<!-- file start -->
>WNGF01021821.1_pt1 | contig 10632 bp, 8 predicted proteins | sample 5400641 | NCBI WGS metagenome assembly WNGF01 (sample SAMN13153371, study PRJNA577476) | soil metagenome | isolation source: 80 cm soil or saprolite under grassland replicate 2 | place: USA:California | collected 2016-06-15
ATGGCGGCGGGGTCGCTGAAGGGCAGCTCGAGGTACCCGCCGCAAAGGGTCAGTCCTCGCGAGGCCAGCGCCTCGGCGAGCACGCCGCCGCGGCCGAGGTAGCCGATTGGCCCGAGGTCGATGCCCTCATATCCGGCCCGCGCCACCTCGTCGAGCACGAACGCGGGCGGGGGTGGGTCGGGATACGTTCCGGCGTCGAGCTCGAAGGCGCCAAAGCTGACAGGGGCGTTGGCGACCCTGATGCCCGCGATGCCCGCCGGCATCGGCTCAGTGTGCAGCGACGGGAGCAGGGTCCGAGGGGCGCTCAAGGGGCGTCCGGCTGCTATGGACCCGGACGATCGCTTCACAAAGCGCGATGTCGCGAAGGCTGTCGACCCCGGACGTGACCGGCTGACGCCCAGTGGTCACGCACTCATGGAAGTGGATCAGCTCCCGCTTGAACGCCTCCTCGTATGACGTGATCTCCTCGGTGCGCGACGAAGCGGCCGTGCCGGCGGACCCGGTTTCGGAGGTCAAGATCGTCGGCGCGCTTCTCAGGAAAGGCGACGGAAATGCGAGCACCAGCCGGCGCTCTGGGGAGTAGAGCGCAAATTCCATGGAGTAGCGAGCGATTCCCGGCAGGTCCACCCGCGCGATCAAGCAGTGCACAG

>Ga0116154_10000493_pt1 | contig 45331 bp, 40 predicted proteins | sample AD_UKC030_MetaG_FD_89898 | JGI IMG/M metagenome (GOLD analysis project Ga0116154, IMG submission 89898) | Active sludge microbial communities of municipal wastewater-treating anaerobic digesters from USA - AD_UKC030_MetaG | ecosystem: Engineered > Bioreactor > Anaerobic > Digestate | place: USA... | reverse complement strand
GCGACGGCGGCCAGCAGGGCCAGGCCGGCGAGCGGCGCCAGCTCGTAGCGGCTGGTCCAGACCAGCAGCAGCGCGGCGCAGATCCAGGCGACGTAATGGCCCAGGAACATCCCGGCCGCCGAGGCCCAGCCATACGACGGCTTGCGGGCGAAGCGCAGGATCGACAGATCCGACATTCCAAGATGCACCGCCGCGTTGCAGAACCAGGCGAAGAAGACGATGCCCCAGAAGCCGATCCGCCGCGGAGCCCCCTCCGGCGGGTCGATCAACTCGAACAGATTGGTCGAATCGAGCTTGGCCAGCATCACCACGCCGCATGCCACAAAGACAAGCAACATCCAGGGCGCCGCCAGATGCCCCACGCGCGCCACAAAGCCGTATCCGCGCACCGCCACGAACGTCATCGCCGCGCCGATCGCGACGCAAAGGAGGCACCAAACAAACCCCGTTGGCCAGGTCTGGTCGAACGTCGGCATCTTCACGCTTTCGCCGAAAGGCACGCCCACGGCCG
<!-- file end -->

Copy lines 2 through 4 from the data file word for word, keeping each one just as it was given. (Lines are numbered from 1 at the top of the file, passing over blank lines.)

ATGGCGGCGGGGTCGCTGAAGGGCAGCTCGAGGTACCCGCCGCAAAGGGTCAGTCCTCGCGAGGCCAGCGCCTCGGCGAGCACGCCGCCGCGGCCGAGGTAGCCGATTGGCCCGAGGTCGATGCCCTCATATCCGGCCCGCGCCACCTCGTCGAGCACGAACGCGGGCGGGGGTGGGTCGGGATACGTTCCGGCGTCGAGCTCGAAGGCGCCAAAGCTGACAGGGGCGTTGGCGACCCTGATGCCCGCGATGCCCGCCGGCATCGGCTCAGTGTGCAGCGACGGGAGCAGGGTCCGAGGGGCGCTCAAGGGGCGTCCGGCTGCTATGGACCCGGACGATCGCTTCACAAAGCGCGATGTCGCGAAGGCTGTCGACCCCGGACGTGACCGGCTGACGCCCAGTGGTCACGCACTCATGGAAGTGGATCAGCTCCCGCTTGAACGCCTCCTCGTATGACGTGATCTCCTCGGTGCGCGACGAAGCGGCCGTGCCGGCGGACCCGGTTTCGGAGGTCAAGATCGTCGGCGCGCTTCTCAGGAAAGGCGACGGAAATGCGAGCACCAGCCGGCGCTCTGGGGAGTAGAGCGCAAATTCCATGGAGTAGCGAGCGATTCCCGGCAGGTCCACCCGCGCGATCAAGCAGTGCACAG

>Ga0116154_10000493_pt1 | contig 45331 bp, 40 predicted proteins | sample AD_UKC030_MetaG_FD_89898 | JGI IMG/M metagenome (GOLD analysis project Ga0116154, IMG submission 89898) | Active sludge microbial communities of municipal wastewater-treating anaerobic digesters from USA - AD_UKC030_MetaG | ecosystem: Engineered > Bioreactor > Anaerobic > Digestate | place: USA... | reverse complement strand
GCGACGGCGGCCAGCAGGGCCAGGCCGGCGAGCGGCGCCAGCTCGTAGCGGCTGGTCCAGACCAGCAGCAGCGCGGCGCAGATCCAGGCGACGTAATGGCCCAGGAACATCCCGGCCGCCGAGGCCCAGCCATACGACGGCTTGCGGGCGAAGCGCAGGATCGACAGATCCGACATTCCAAGATGCACCGCCGCGTTGCAGAACCAGGCGAAGAAGACGATGCCCCAGAAGCCGATCCGCCGCGGAGCCCCCTCCGGCGGGTCGATCAACTCGAACAGATTGGTCGAATCGAGCTTGGCCAGCATCACCACGCCGCATGCCACAAAGACAAGCAACATCCAGGGCGCCGCCAGATGCCCCACGCGCGCCACAAAGCCGTATCCGCGCACCGCCACGAACGTCATCGCCGCGCCGATCGCGACGCAAAGGAGGCACCAAACAAACCCCGTTGGCCAGGTCTGGTCGAACGTCGGCATCTTCACGCTTTCGCCGAAAGGCACGCCCACGGCCG